At times, Lee goes a bit overboard in his portrayal of the Klansmen as bumpkins, especially one drunken dimwit named Ivanhoe (Paul Walter Hauser). The Klansmen are never likable—they are irredeemable racists—but it becomes hard to take their threat seriously when they come across as Rocky Mountain equivalents of Boss Hogg and Sheriff Roscoe. These bumbling caricatures, especially evident in their bomb plot which is hopelessly amateurish and ineptly staged, cut against the effectiveness of some of the actual suspenseful scenes in BlacKkKlansman, such as one in which a drunken Felix accuses Zimmerman of being Jewish and demands to see “proof” he is not. It takes some fast thinking for the undercover cops to extricate themselves from that situation, one of the best moments in the film.


But whenever audiences begin to take the film and the menace that the Klan represents too lightly, Lee pulls them back in with some masterful work, such as a sequence that crosscuts between Zimmerman and the other Klan recruits watching a showing of Birth of a Nation, whose most offensive stereotypes are cheered on wildly, and a veteran civil rights leader played by Harry Belafonte addressing a group of black students and describing a real life lynching, complete with some vintage photos of the event. Those five minutes of screen time rank among Lee’s best work ever.


Of course, despite its entertainment value, BlacKkKlansman is first and foremost a political piece, filmed by Lee against the backdrop of race relationships in the current Presidential administration. Lee’s point is most evident in his depiction of David Duke as a “new type” of Klan leader, one looking to get into politics and savvy enough to tone down his rhetoric in public while still revealing the full range of his vile and hatred amongst kindred spirits at Klan gatherings and when addressing Stallworth. Ironically, the real Duke puts in an appearance at the end of the movie, when Lee adds documentary footage of last year’s Charlottesville riots, driving home the point that the racial animosity on display in the movie wasn’t a dying relic of bygone days but a white supremacist force that continues to rear its ugly head today.


BlacKkKlansman is probably Lee’s most mainstream film since his last commercially successful movie, 2006’s Inside Man. Obviously, it’s a movie that will appeal most to those who share Lee’s political beliefs. However, it’s not a fist pounding “message movie.” Instead, Lee mixes his message with some moments of pure entertainment delight, such as a sequence in which Stallworth and Patrice compare and contrast various blaxploitation heroes. And, it’s a character piece as well, with Stallworth coming across as a man who recognizes the truth of much of Kwame Ture’s rhetoric and Patrice’s militancy while still believing in the justice system and the ability for him to achieve progress as a cop in that system. Zimmerman too faces his own dilemma as a non-practicing Jew who nonetheless must face the worst sort of anti-Semitism head on without flinching or backing away (see clip below).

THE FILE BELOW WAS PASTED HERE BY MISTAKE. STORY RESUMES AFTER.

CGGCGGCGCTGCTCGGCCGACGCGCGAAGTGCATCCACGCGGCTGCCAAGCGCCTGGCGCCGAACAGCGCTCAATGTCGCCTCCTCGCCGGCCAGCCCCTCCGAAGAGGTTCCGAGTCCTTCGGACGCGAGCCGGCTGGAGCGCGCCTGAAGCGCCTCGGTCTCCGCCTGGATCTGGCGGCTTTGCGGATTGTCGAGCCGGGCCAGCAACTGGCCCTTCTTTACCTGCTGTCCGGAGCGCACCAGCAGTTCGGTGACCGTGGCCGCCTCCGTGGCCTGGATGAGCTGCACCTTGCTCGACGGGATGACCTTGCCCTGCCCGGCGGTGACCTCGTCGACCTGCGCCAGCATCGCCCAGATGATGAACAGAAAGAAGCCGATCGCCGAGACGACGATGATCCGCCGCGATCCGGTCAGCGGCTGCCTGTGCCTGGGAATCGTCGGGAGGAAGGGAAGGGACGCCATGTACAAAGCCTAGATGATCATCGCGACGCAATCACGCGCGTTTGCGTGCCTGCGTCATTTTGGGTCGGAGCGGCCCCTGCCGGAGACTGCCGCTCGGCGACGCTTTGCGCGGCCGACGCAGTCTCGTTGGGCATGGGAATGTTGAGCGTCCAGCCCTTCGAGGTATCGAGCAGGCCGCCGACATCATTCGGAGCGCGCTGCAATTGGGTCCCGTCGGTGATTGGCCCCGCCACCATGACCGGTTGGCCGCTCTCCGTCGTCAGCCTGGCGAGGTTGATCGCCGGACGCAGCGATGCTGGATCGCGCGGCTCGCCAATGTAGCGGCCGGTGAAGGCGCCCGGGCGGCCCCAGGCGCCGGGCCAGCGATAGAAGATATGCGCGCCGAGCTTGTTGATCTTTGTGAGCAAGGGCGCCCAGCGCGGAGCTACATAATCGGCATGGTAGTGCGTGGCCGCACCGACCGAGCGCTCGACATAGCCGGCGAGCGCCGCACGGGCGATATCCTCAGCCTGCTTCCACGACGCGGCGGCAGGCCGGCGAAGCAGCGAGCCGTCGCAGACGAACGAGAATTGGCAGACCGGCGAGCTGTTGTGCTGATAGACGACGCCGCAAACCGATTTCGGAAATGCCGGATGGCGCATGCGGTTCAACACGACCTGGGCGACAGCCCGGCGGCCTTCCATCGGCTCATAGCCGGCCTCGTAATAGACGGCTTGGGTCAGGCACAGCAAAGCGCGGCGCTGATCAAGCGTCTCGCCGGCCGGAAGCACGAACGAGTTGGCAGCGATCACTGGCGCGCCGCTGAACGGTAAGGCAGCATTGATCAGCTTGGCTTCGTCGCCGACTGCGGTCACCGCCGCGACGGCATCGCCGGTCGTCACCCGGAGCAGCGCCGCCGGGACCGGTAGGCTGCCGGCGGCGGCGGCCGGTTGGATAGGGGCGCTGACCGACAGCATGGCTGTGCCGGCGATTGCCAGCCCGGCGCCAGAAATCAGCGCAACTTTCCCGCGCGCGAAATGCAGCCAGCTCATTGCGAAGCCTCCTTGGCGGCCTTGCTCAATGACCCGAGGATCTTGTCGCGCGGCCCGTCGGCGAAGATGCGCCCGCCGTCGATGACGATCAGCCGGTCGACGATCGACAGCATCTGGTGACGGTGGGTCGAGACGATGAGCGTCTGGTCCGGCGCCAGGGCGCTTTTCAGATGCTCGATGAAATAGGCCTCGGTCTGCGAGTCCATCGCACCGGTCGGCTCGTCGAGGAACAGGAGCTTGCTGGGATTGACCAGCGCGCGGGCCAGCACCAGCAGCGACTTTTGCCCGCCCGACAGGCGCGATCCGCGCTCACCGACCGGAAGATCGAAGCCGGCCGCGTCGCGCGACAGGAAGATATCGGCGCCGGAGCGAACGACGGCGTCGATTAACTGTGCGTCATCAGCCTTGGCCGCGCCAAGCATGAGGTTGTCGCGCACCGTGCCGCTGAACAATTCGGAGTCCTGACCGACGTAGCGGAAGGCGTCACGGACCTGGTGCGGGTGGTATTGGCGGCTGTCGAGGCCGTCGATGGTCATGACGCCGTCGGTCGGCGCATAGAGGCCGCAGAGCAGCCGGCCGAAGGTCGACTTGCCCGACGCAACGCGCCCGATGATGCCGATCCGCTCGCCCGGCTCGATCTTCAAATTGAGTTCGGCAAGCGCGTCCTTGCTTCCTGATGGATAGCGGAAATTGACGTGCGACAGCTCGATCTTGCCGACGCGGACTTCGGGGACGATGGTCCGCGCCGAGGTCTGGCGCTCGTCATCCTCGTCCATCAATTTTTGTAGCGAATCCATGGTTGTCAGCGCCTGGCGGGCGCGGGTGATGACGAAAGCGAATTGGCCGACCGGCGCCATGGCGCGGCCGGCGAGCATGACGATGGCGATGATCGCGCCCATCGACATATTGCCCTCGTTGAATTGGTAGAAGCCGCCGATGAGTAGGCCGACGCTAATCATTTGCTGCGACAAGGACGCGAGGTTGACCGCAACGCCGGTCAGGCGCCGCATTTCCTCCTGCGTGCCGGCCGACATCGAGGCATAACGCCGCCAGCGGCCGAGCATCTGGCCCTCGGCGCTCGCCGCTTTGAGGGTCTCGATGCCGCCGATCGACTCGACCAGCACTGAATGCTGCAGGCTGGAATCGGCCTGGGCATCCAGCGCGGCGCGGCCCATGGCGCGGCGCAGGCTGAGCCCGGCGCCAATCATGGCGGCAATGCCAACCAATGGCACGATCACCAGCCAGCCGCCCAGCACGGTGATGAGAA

BlacKkKlansman isn’t a perfect mix of all its elements, but it comes quite close. Spike Lee has made a movie whose message is more effective by being delivered in the middle of an entertaining commercial film. Indeed, cut away the political imagery and just consider the remaining material as an action comedy and it’s still a worthwhile watch. But by combining everything into one powerful package, Spike Lee has made the first, and what will probably be one of the best, inquiries into how much race relations in this country really have changed over the last few decades.

In this clip, John David Washington and Adam Driver discuss their reasons for infiltrating the Klan (R-rated language).

Read other reviews of BlacKkKlansman: 

BlacKkKlansman (2018) on IMDb